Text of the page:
Doesn't anybody "like" me?
Depending on the social network, there are different names for the members of your online community. Facebook has "friends", Twitter has "followers", LinkedIn has contacts. Whatever the name, it's hard to not define your business success by the number of people who have shown their interest in your network. That mentality needs to be put to rest almost instantaneously. There may be companies out there who have literally thousands more followers than your business page has. There may be organizations holding daily contests just to build their fan base. While this can seem, at first, to be a very good thing, it may turn out to be nothing more than an ego boost instead of a business boost. When it comes to any social network following, the quality of those friends is much more important than the quantity. Are the people who have "liked" your business page or decided to follow your tweets likely to patronize your business in the future? Or are they there simply to get some free stuff? Since any new "friend" could be a potential customer, it's important to establish a good relationship with each and every one of your business followers. This is difficult - maybe even impossible - to do with an excessively large fan base.
So how does one go about relationship building in cyber-space? It's not as difficult as you might think. Treat your networking friends the same way you'd treat a real friend. First, figure out what brought them to your page. What are they looking for? A recent study posted by eMarketer, can give some great insight as to what many people are expecting when they join a social network:
There was a broad spectrum of reasons people chose to follow a specific brand or company's social network page, and they varied quite a bit depending upon the customer's income. For example, those respondents making over $500,000 stated their love for the brand as the primary reason for clicking that "like" button, whereas those making under $200,000 primarily joined a network to get deals and discounts. Word of mouth also played a large part in the respondents' choice to follow a brand, with a good percentage joining because one of their online "friends" did first. So, play around. Figure out why your followers are there and then build on that. Since not all of your followers are probably from the same demographic, it doesn't hurt to blend some or all of the above ideas.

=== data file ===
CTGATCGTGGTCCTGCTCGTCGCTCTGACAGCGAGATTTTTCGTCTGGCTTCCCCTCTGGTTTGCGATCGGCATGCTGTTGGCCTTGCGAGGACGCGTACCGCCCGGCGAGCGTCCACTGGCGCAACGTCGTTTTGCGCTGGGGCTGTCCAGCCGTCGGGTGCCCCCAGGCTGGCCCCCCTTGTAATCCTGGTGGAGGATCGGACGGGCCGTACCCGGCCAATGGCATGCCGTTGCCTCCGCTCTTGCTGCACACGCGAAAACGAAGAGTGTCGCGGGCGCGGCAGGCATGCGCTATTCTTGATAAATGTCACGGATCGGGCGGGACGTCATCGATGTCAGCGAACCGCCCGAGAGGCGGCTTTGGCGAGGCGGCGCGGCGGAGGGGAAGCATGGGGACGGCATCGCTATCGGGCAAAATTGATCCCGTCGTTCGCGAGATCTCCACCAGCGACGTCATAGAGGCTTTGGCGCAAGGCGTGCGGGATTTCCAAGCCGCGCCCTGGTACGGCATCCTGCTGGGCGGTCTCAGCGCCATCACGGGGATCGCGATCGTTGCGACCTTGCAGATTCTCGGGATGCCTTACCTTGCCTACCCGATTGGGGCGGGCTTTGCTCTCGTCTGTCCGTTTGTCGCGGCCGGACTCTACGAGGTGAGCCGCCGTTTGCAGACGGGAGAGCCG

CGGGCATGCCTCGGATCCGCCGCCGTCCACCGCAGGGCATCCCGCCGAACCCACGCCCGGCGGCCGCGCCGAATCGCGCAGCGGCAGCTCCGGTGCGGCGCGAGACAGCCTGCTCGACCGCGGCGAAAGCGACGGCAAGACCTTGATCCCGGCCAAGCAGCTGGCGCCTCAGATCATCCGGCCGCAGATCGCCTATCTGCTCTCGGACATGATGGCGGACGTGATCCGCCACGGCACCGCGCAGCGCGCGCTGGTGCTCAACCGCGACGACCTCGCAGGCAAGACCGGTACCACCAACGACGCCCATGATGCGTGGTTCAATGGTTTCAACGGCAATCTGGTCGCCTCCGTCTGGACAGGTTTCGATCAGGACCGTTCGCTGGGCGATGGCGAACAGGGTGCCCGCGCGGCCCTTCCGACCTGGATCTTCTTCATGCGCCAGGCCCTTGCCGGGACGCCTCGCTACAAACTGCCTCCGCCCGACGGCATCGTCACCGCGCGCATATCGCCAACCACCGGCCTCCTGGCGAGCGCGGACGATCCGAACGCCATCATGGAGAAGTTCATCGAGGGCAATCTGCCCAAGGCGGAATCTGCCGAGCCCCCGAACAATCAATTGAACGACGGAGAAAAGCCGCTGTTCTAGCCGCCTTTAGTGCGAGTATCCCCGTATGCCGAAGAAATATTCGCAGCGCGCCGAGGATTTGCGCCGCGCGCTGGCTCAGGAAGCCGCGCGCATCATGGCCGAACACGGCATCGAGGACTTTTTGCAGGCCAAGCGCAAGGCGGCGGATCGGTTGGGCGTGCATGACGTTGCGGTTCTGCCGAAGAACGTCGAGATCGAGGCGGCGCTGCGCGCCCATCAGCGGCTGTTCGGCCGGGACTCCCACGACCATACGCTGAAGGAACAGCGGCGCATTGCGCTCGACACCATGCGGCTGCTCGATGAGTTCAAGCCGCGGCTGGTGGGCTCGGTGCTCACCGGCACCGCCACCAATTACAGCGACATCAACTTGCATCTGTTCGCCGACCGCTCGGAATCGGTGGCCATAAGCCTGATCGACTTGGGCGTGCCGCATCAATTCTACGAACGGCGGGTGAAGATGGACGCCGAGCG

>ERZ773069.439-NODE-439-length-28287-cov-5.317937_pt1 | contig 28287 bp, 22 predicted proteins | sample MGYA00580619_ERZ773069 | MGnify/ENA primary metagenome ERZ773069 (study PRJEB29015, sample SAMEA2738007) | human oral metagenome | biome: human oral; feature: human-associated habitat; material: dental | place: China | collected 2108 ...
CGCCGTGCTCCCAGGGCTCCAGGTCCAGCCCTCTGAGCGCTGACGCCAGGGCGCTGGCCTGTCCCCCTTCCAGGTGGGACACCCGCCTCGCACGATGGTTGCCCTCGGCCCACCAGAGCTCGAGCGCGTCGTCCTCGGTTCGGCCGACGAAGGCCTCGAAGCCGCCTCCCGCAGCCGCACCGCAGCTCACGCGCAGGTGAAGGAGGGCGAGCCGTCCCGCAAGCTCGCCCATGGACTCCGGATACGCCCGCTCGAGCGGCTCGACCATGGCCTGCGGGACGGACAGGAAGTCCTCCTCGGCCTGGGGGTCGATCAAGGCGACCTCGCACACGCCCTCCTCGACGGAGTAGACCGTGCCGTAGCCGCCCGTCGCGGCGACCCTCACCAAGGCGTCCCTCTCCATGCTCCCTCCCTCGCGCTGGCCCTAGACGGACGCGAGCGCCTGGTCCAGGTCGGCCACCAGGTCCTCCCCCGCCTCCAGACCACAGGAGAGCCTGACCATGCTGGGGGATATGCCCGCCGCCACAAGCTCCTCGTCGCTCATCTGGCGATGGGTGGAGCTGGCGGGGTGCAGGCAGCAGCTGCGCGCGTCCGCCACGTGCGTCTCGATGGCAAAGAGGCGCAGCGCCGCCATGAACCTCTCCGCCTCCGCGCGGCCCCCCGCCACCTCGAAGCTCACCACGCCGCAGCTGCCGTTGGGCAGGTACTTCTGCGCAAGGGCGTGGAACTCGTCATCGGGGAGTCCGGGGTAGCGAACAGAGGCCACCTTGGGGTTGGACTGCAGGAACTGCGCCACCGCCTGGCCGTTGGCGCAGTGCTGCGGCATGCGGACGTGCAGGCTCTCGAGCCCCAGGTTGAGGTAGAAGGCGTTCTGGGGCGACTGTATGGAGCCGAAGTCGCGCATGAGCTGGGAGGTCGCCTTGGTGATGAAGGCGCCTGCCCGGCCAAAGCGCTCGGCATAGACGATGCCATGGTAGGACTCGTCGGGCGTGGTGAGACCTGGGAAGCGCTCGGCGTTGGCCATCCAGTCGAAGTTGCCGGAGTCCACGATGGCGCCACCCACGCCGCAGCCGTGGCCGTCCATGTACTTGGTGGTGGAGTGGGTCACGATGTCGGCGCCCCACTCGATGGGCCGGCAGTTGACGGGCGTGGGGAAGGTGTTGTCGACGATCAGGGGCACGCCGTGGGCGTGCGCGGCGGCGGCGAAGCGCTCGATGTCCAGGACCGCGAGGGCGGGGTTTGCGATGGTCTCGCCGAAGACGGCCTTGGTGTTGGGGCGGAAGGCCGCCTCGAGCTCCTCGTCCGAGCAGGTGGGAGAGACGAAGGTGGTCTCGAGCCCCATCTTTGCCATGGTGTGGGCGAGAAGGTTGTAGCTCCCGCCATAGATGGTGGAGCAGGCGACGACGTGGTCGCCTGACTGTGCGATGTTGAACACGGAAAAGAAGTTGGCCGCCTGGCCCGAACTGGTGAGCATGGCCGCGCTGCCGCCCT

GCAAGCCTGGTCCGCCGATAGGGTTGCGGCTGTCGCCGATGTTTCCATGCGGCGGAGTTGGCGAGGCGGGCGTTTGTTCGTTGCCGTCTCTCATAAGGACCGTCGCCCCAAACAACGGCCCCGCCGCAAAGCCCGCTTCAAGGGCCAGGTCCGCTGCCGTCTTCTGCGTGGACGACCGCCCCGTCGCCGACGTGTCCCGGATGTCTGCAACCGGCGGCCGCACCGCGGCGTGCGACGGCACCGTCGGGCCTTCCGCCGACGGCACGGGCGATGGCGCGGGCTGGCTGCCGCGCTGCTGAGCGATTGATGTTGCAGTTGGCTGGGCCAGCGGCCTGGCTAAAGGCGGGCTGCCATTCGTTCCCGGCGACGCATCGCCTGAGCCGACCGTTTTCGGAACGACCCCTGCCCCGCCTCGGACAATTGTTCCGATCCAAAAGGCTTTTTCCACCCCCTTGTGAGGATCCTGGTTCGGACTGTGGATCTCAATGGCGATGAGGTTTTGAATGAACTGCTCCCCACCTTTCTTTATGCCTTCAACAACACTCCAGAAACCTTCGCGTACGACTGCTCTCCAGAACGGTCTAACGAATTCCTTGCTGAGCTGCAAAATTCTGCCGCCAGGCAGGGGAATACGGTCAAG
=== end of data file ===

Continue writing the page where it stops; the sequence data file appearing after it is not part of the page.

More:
Also, listen. If a friend called you on the phone with a problem, you most likely would give them a very quick answer. Do the same with your network friends. When they post a question or problem on your wall, answer as quickly as possible. Be pleasant. Make each follower feel like you're there for them, and they'll want to stick around.
Overloaded = Underwhelmed
An important thing to remember when posting or tweeting information to your followers is that once something is posted, it will take the importance away from the previous post. Space out your posts enough as to not completely overload your followers home pages. Let them have time to think about the previous post and to comment on it if necessary. There is a fine line between keeping your name out there and being totally annoying.
Timing is another important thing to keep in mind. Many companies are now aware that the majority of their employees are involved with at least one social network. Because of this, some have enacted rules regarding the use of personal websites on company time. With this knowledge, you may find it more effective to post after normal business hours. In fact, a recent study showed 20% higher rates of engagement on posts that showed up later in the evening. Experiment!
Email newsletters are a perfect venue in which to announce your business foray into social networking. Each networking site - be it Facebook, Twitter, LinkedIn or MySpace - have "buttons" that can easily be added to any email blast. Notifying your customers via email and providing a clickable route to your social home makes it easy for them to join your network. On the flip side, social networking sites are also a great way to give your customers access to your newsletters. Call it "one-stop shopping". They can read the newsletter without taking the extra step of opening their email account. Just post a link right to the networking site.
There has never been such an efficient way to reach out to customers as there is with email marketing and social networking. A business can effectively reach out to potential customers wherever that customer may be - at home, at work, and now with the growing popularity of smart phones and mobile devices, you can literally be in your customers' pockets twenty-four hours a day. Take advantage!